Another day, another process whinge from me. I would really like to write that the Coalition proposals on childcare are a huge step forward in offering choice, quality and affordability to working parents – and be able to leave it at that.
Sadly however, we have already had the policy announced twice (at the launch of the Mid Term Review, and yesterday) and I think it’s going to have to be announced again because we still don’t actually know who it applies to, what it means, or where the money will come from.
Added to that, we had the spectacle of a government minister being patted on the head and criticised as ‘a little bit ahead of herself’ by a Prime Ministerial adviser (of the same party! So it’s not an intra-Coalition problem…), and of course the ongoing annoyance that at almost every mention, the focus was on the policy’s effect on mothers. In almost every discussion I’ve heard of the policy over the past few weeks, the current cost of childcare has been expressed as a proportion of the mother’s earnings.
Obviously it is true that for most families, it is indeed the mother who a) changes her working patterns as a result of having children and b) looks after childcare arrangements (and the rest). But this is where the bully pulpit of being in a position of national leadership comes in. The more we sustain the notion that children are ‘women’s business’, the more we perpetuate the inequalities and therefore the rationale for that to be so.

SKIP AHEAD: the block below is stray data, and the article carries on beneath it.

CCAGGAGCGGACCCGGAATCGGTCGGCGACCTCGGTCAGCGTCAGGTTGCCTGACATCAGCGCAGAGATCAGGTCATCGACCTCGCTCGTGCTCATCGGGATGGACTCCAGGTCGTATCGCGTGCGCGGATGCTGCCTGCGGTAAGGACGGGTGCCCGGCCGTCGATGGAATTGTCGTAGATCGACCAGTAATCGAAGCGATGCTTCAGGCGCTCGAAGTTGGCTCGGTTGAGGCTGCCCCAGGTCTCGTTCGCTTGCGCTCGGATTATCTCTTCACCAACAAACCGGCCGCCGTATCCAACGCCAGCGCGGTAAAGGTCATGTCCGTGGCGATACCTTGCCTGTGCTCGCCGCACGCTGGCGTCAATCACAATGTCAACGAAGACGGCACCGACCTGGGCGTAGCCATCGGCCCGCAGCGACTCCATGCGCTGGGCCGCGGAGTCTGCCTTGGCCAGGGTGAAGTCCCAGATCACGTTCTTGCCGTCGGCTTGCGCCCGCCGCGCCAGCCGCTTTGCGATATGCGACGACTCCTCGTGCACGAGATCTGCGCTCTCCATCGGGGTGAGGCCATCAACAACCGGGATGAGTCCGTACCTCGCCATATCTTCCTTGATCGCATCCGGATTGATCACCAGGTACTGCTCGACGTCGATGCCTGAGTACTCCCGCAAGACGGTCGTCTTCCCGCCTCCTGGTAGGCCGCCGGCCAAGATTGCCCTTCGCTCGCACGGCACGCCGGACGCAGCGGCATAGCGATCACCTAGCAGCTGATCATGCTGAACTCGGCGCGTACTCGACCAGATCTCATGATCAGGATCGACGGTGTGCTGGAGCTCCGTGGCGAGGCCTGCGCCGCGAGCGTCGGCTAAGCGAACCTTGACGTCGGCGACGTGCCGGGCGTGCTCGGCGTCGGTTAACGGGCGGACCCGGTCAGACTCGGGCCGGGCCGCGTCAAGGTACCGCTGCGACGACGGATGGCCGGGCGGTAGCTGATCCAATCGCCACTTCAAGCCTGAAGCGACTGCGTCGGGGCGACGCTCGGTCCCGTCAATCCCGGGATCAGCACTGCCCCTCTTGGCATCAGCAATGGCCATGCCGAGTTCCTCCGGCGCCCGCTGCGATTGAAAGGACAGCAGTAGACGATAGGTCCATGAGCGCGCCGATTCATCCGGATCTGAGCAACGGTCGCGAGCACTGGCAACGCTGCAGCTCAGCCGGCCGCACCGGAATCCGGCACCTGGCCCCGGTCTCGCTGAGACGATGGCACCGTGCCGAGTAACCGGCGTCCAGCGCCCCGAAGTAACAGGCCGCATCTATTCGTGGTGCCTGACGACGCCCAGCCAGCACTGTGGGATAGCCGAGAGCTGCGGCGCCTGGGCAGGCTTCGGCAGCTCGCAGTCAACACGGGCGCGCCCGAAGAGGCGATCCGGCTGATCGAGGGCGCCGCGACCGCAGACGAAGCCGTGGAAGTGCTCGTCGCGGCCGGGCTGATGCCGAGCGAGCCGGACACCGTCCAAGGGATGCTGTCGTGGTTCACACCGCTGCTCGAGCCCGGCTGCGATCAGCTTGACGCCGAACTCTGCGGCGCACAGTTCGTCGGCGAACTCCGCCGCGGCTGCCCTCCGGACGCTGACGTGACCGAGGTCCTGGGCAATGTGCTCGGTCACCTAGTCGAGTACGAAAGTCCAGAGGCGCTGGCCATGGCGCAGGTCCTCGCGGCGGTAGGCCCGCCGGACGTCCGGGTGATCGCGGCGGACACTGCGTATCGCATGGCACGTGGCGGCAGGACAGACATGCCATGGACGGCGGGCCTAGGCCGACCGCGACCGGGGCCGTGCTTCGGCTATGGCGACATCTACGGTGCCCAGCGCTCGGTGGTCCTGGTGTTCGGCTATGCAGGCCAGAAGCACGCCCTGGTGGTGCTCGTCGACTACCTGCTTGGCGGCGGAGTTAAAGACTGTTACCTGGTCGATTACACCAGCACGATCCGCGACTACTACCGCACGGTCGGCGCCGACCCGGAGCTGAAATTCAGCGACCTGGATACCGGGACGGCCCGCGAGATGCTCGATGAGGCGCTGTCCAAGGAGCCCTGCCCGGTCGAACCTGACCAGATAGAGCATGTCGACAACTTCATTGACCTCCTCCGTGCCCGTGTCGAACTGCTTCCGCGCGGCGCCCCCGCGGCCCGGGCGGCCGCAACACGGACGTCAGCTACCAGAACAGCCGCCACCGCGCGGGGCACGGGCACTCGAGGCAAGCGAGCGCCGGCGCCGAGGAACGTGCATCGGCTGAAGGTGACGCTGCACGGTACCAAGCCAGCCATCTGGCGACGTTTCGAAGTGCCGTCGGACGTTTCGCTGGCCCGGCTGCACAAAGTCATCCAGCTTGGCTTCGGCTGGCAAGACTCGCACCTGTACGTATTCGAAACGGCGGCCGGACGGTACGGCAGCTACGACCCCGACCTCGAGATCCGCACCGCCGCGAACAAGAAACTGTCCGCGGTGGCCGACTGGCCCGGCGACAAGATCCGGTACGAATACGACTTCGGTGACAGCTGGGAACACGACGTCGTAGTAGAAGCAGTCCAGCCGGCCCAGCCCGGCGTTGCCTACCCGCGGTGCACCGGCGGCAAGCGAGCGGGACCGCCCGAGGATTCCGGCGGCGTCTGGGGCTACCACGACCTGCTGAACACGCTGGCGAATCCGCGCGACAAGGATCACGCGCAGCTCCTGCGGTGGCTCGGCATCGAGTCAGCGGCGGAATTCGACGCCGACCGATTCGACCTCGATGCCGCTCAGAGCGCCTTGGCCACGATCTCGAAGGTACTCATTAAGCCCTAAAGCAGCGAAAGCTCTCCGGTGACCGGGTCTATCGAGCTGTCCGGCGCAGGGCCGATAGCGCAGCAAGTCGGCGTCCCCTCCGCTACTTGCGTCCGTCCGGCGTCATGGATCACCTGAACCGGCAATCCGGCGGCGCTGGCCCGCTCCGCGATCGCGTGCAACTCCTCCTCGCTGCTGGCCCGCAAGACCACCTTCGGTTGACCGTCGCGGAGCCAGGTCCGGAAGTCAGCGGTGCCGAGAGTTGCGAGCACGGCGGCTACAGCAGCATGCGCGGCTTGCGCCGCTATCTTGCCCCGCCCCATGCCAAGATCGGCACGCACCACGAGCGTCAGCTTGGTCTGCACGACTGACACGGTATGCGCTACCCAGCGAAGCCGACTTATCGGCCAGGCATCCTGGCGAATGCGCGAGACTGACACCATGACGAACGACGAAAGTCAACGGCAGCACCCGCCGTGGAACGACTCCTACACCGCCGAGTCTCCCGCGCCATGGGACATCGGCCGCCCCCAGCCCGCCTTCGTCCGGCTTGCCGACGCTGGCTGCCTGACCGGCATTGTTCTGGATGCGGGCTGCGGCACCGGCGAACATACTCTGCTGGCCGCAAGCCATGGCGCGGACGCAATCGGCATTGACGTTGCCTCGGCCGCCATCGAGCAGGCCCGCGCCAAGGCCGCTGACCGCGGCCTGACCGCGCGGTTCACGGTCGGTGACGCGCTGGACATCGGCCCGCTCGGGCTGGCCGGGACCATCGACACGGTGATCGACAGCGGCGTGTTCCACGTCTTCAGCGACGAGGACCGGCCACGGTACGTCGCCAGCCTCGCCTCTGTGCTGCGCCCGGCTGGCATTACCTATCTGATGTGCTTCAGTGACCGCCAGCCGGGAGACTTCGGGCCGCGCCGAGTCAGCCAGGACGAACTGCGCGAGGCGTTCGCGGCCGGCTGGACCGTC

I have no idea what this proposal will actually end up becoming. The aims are – of course – sensible ones of getting a currently lost chunk of society back into contributing to the economy and to society, and making sure children are securely well cared-for. But it does slightly feel like this is going to be yet another complicated addition to the tax code, with yet more incentives for people to conform to outdated social norms, and yet more dividing lines between those to whom it will apply and those to whom it won’t.
The policy itself may well end up being entirely fine (though who knows, once the Quad has finished its wrangling). But the process of it is really not, and risks being, as with the 50p tax rate cut, and equal marriage, yet another area where no-one actually ends up happy.